Elasticsearch - The Heart of the Elastic Stack


By Mathias Meuleman, Bart van Oort, Menno Oudshoorn, Mark van de Ruit

Delft University of Technology, 2018

Elasticsearch is a distributed, RESTful search and analytics engine. It lies at the heart of the Elastic Stack: a group of multiple applications developed and managed by the Elastic company. The Elastic Stack provides a way to reliably and securely take data from any source in any format, and search, analyze, and visualize it in real time.

We, four master students of the TU Delft, have analyzed the architecture of Elasticsearch and aim to provide insight into the system from different viewpoints. We do so by first identifying the stakeholders of Elasticsearch, after which we put Elasticsearch into context. We then look into the module organization of the system. Furthermore, we analyze how information is handled within Elasticsearch and how performance and scalability are monitored and upheld. Finally, we dive into the system to identify technical debt and propose ways to decrease it.

Table of Contents

1. Stakeholders

The stakeholders of Elasticsearch are categorized according to the stakeholder types described in Rozanski & Woods (2012), including three additional types: competitors, investors, and marketers. The categories have been placed in alphabetical order.

Type Stakeholders
Acquirers The Elastic company itself, mainly its founders, leadership, and board.
Assessors Baird Garett (Senior Vice President of Legal) and Robin Sharpe (Vice President of Operations).
Communicators Marty Messer (Vice President of Customer Care) is the main responsible person for the training and consulting of the customers of Elastic. There is also a three-day Elastic{ON} event, as well as a number of paid online training courses and private courses on location.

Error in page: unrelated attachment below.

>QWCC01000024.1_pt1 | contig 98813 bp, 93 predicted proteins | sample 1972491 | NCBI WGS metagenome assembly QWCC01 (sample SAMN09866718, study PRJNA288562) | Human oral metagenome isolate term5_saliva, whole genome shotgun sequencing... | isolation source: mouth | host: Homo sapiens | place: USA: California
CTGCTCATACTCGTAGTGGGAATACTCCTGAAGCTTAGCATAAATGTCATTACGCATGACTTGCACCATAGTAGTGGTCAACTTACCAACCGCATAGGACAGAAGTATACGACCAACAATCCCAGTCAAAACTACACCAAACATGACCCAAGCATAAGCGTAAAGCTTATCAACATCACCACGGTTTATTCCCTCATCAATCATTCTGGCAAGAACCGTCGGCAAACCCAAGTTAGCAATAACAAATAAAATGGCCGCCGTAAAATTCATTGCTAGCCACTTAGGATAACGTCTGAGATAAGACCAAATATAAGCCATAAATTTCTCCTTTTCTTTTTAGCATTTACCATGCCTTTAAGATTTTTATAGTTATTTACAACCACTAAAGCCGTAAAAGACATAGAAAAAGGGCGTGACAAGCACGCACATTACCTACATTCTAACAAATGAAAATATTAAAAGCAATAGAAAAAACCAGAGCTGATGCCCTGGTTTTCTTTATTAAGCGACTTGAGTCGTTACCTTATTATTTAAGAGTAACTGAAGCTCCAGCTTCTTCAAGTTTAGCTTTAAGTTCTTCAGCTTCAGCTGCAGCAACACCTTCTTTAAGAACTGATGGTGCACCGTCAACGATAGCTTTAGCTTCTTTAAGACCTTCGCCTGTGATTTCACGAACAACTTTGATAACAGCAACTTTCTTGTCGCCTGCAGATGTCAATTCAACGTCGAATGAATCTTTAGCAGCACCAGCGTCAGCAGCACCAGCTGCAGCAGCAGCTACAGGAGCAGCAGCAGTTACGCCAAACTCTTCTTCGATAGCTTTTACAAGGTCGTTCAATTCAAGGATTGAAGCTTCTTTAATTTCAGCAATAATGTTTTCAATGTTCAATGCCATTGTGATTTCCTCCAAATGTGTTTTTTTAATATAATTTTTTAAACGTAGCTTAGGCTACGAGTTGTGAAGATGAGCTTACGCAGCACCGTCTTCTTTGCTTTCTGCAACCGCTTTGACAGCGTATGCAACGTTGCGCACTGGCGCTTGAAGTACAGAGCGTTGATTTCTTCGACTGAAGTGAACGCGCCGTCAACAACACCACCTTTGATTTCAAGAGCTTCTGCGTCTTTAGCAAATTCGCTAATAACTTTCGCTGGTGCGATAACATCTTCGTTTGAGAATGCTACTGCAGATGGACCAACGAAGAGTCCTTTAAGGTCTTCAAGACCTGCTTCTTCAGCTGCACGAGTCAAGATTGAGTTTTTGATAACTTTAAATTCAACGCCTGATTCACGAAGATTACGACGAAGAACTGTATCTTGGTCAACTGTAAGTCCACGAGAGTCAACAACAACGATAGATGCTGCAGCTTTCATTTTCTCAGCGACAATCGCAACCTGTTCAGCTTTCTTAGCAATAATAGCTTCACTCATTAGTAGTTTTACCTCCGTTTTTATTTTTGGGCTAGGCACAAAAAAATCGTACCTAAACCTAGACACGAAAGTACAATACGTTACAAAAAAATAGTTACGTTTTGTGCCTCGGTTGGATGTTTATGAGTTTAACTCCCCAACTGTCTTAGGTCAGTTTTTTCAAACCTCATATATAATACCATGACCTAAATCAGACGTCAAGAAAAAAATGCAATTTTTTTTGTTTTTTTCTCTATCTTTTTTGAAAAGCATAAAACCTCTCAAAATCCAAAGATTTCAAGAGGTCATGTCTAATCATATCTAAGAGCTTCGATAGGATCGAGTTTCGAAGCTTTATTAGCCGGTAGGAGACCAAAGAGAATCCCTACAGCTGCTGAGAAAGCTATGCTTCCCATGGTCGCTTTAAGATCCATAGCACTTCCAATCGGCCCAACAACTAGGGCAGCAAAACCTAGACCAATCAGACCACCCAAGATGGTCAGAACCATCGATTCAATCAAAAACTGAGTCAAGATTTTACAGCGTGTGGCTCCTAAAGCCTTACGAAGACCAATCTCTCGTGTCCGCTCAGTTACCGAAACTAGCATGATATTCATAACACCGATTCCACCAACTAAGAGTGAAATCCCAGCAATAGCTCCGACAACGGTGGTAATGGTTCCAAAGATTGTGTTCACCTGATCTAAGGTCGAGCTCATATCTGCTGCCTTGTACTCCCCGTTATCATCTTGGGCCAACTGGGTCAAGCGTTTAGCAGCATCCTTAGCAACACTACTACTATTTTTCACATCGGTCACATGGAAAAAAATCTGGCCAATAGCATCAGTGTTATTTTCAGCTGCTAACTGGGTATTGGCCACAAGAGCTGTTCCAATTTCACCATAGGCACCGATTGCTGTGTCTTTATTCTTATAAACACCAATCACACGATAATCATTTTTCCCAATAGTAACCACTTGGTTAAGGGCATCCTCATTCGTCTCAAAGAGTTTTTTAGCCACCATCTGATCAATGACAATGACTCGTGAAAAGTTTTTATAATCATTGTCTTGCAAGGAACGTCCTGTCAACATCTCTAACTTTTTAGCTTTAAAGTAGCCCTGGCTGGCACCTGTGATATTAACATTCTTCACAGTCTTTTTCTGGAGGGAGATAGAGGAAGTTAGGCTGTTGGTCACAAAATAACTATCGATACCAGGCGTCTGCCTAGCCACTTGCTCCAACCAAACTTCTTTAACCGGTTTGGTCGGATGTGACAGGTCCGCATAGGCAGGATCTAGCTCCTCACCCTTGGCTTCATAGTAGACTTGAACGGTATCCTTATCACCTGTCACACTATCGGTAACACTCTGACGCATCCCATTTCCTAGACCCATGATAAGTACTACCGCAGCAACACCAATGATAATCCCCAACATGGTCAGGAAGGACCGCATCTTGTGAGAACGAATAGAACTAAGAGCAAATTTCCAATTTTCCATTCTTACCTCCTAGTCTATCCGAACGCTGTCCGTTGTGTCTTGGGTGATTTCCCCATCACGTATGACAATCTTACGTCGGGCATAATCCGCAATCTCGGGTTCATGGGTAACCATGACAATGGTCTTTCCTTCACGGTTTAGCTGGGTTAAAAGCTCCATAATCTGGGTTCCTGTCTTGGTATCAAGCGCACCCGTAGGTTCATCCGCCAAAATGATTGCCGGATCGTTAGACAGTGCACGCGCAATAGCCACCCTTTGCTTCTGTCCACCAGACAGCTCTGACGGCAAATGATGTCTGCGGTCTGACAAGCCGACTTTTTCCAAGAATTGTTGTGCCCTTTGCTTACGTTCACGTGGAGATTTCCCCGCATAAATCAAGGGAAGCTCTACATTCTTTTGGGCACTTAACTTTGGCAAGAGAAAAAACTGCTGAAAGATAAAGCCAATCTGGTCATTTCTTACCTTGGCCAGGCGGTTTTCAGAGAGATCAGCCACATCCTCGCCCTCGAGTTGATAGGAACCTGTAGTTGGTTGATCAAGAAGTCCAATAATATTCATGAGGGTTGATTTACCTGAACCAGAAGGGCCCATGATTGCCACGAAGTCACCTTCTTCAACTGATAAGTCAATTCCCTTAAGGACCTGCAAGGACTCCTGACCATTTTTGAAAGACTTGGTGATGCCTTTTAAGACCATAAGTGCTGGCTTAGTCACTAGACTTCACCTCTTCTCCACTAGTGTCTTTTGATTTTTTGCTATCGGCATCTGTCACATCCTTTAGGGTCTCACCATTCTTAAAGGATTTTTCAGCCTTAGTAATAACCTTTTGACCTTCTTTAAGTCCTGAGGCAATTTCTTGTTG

Competitors Apache Solr is the most direct competitor, as it also uses Apache Lucene. Other competitors include Sphinx, Hawksearch, Commvault, and SwifType.
Developers Every contributor on GitHub. The three biggest contributors we identified are Shay Banon (@kimchy, creator of Elasticsearch), Simon Willnauer (@s1monw, founder) and Jason Tedor (@jasontedor, currently most active developer).
Investors Elastic company. Elastic is funded by three main investors: Benchmark Capital, Index Ventures, and New Enterprise Associates Inc. (NEA).
Integrators Members of the Github Elastic organization. The most important integrators are Jason Tedor, Luca Cavanna (@javanna), Christoph Büscher (@cbuescher), Boaz Leskes (@bleskes) and Colin Goodheart-Smithe (@colings86).
Maintainers Large overlap with developers. The three most active are Jason Tedor, Simon Willnauer and Jim Ferenczi (@jimczi).
Marketers Elastic has 'Go-To-Market' partners, who help market Elasticsearch. A list of over 25 of these partners is available here.
Suppliers Apache Lucene provides the base functionality of Elasticsearch, with Elasticsearch providing a REST API on top of Lucene, among other functionalities. Elasticsearch also runs on Apache Hadoop, Amazon Web Services (AWS), and Google Cloud Platform (GCP), thus making Apache, Amazon, and Google their main suppliers.
Support staff Marty Messer (Vice President of Customer Care). Elastic also provides subscriptions for dedicated support for Elastic's products. Elastic's open forums handle general questions on using Elasticsearch.
System administrators IT departments of the companies that use Elasticsearch, as well as the people who manage the Elastic Cloud platform.
Testers Most developers are also testers. One contributor stands out in his involvement in testing as well as documentation: Luca Cavanna.
Users A large number of users, both simple individuals as well as large companies, use Elasticsearch. Some of the largest users include Sprint, eBay, and Zalando.

Power/Interest grid

The various types of stakeholders can be placed in a Power/Interest grid, which shows the interest that each stakeholder category has in the system versus the power they have to influence the system. The grid is shown below:

Power/Interest grid